In 1905, Spalding formed a “Special Baseball Commission” to settle the matter. Spalding dictated nearly all aspects of the commission handpicking its members, whom he called seven men “of high repute and undoubted knowledge of baseball,” and appointing his friend Abraham G. Mills as the chairman. The commission did no original research but worked to solicit information. On October 12, 1907, Spalding’s secretary James E. Sullivan delivered a report from Abner Graves, an elderly mining engineer from Denver, who claimed that baseball was invented by Civil War veteran Abner Doubleday at Cooperstown, New York: “The American game of base ball…was invented by Abner Doubleday of Cooperstown, N.Y., either the spring prior or following the ‘Log Cabin and Hard Cider’ campaign of General Harrison for president,  the said Abner Doubleday being then a boy pupil of Green’s Select School in Cooperstown, and the same, who as [Union] General Abner Doubleday won honor at the battle of Gettysburg in the Civil War…”
Doubleday was a graduate of West Point and an accomplished Civil War veteran. He was present for the first shot of the Civil War at Fort Sumter and a commander at Gettysburg where he helped to repel Pickett’s Charge. For Spalding, Doubleday was an ideal founder for baseball. He was an archetype of the heroes that had captivated the American public, celebrated at both “Blue-Grey reunions and [nationally] in the wake of the lopsided American victory in the Spanish-American War.” But there was just one problem: there was no evidence to support Graves’ claim that Doubleday invented baseball in 1839 at Cooperstown. None of Doubleday’s diaries mentions the invention of baseball and he was already a cadet at West Point by the spring of 1839. Graves, the commission’s only source for the Doubleday myth, may have had his own nationalist motivations in proposing the Civil War hero as baseball’s founder. In his final letter to Spalding, Graves declared, “I would rather have Uncle Sam declare War on England and clean her up rather than have one of her citizens beat us out of Base Ball.” Many baseball historians have also questioned Graves’ mental stability. Always regarded as an eccentric, Graves killed his wife in 1924 after having paranoid delusions that she was trying to poison him. He was found not guilty by reason of insanity and institutionalized for the rest of his life.
Despite the lack of evidence, Spalding quickly championed Doubleday, the Civil War hero, as baseball’s great founder. Subsequently, the commission published its findings in March of 1908 declaring, “First: That ‘Base Ball’ had its origins in the United States. Second: That the first scheme for playing it according to the best evidence obtainable to date, was devised by Abner Doubleday at Cooperstown N.Y.”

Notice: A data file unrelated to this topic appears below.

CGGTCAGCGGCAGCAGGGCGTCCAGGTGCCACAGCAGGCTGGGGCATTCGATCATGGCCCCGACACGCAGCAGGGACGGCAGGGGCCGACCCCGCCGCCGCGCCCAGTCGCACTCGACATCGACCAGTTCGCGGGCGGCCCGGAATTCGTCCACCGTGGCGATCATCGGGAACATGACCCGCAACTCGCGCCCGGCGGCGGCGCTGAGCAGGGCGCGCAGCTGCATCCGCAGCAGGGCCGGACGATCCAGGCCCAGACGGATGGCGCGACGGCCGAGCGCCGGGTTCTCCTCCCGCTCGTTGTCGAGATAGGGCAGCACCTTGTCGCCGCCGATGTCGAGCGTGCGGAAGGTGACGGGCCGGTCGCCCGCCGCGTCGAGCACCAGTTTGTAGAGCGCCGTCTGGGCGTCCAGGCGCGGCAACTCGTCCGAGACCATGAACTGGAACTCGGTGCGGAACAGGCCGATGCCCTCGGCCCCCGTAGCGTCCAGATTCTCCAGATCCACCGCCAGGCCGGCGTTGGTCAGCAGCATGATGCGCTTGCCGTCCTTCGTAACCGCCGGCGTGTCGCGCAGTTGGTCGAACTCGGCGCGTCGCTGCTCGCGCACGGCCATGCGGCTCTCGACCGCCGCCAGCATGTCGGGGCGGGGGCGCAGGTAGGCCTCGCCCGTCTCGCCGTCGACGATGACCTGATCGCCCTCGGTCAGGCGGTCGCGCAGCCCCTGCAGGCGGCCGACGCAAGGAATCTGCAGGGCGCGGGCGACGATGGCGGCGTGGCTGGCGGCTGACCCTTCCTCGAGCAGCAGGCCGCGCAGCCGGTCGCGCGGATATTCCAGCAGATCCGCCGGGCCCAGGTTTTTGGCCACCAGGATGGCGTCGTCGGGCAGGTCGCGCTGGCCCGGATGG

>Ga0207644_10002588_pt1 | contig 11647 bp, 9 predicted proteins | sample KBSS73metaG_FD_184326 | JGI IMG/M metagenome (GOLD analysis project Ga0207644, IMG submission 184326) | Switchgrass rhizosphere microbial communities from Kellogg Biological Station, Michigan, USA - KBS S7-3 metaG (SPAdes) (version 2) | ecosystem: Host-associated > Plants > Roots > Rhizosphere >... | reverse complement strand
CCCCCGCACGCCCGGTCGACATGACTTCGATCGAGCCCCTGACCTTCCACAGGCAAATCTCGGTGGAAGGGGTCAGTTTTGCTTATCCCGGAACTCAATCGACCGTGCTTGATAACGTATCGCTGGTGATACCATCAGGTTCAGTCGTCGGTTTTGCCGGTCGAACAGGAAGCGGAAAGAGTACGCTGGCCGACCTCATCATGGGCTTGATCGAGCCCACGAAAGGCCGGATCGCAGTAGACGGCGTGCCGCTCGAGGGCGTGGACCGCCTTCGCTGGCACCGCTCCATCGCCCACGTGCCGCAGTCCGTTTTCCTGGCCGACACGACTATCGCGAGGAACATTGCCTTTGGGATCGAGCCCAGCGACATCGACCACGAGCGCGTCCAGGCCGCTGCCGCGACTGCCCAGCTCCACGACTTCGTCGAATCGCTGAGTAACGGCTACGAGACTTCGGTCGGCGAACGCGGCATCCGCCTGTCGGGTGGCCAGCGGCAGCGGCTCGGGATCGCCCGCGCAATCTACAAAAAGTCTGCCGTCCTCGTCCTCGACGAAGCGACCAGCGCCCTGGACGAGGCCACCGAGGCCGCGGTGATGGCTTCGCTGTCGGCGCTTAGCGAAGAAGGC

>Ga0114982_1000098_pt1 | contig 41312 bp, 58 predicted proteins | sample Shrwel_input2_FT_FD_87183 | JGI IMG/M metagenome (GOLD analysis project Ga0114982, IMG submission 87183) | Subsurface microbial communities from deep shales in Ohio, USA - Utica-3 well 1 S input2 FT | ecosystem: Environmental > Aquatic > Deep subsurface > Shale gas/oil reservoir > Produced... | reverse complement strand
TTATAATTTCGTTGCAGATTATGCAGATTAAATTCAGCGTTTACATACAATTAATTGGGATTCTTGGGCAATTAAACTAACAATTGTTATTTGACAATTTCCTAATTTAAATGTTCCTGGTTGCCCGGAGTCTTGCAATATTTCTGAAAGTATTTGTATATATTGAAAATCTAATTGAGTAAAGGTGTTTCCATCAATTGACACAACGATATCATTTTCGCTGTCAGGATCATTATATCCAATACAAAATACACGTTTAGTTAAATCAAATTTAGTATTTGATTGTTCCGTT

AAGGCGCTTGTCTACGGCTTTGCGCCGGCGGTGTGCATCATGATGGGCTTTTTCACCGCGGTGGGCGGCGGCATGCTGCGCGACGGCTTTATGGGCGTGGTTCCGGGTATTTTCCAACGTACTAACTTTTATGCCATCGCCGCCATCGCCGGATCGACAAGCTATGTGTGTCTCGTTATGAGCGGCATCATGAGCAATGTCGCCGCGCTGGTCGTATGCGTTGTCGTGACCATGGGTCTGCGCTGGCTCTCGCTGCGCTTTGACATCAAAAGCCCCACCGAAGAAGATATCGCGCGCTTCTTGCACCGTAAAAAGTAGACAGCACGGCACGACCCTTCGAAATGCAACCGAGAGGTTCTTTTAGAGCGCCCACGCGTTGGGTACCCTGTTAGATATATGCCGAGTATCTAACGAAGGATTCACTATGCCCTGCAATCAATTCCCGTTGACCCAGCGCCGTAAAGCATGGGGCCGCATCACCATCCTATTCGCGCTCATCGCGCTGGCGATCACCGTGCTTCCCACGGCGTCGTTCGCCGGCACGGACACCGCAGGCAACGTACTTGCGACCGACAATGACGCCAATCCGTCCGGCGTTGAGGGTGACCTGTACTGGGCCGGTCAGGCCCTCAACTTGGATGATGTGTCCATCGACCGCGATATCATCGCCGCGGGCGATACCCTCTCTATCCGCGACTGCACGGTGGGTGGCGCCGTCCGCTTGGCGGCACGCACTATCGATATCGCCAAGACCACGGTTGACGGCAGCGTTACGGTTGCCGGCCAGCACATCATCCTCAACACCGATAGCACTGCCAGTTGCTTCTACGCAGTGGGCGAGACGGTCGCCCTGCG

The fraudulent posthumous coronation of Doubleday as baseball founder remains widely believed today. The Baseball Hall of Fame resides in Cooperstown, where it receives thousands of visitors every year. The adoption of the Doubleday myth was a complete victory for Spalding and the more accurate “rounders theory” promoted by Chadwick was discarded. In its place, baseball became a uniquely American invention, created by a Civil War hero and popularized by soldiers both Blue and Grey. In his 1911 history of the game, America’s National Game, Spalding remarked on baseball’s success by writing triumphantly, “Modern baseball had been born in the brain of an American soldier. It received its baptism in the bloody days of our Nation’s direst danger. It had its early evolution when soldiers, North and South, were striving to forget their foes by cultivating, through this grand game, fraternal friendship with comrades in arms.” Spalding was not entirely wrong. However, the reality was much more complicated than the myth he had created.
The Birth of Baseball in the United States: A Uniquely New York Game
Rather than the pastoral Cooperstown, modern baseball was born in America’s largest metropolis: New York City. By the 1840s, the first known consolidated rule set was created by the Manhattan based New York Knickerbockers led by Alexander Cartwright. The Knickerbocker were well organized and promoted formalized rules for their game, emulating the more prestigious cricket clubs common in New York City at the time. Other teams in Manhattan and Brooklyn quickly emerged and sought to copy the Knickerbocker’s success.
Early baseball particularly appealed to urban immigrants from Ireland and Germany who were unfamiliar with cricket and other English sports. Many of the first baseball clubs emerged from working- and middle-class urban communities rather than in “upper crust” English immigrant communities where cricket was generally preferred. Unlike their English counterparts, German and Irish immigrants were eager to “Americanize” and adopt the new sport. As the New York Times put it in 1857, “the reproduction of the taste and habits of English sporting life in this country is neither possible nor desirable.”
While baseball had achieved widespread popularity in New York by the 1850s, its national appeal was small. Despite its lofty title, the National Association of Base Ball Players (NABBP), the nation’s first amateur baseball league formed in 1857, featured teams exclusively from Manhattan and Brooklyn. The only major cities outside of New York where the game gained traction were Philadelphia and Boston. Philadelphia continued to play the game in a form more in line with the older ball and bat game “town ball” than the New York rules, while Boston and the rest of New England played a different variant of baseball called the “Massachusetts game.” By 1860, the “New York game” seemed poised to remain an urban curiosity. It would take the enormous upheaval of the Civil War to change baseball’s fate.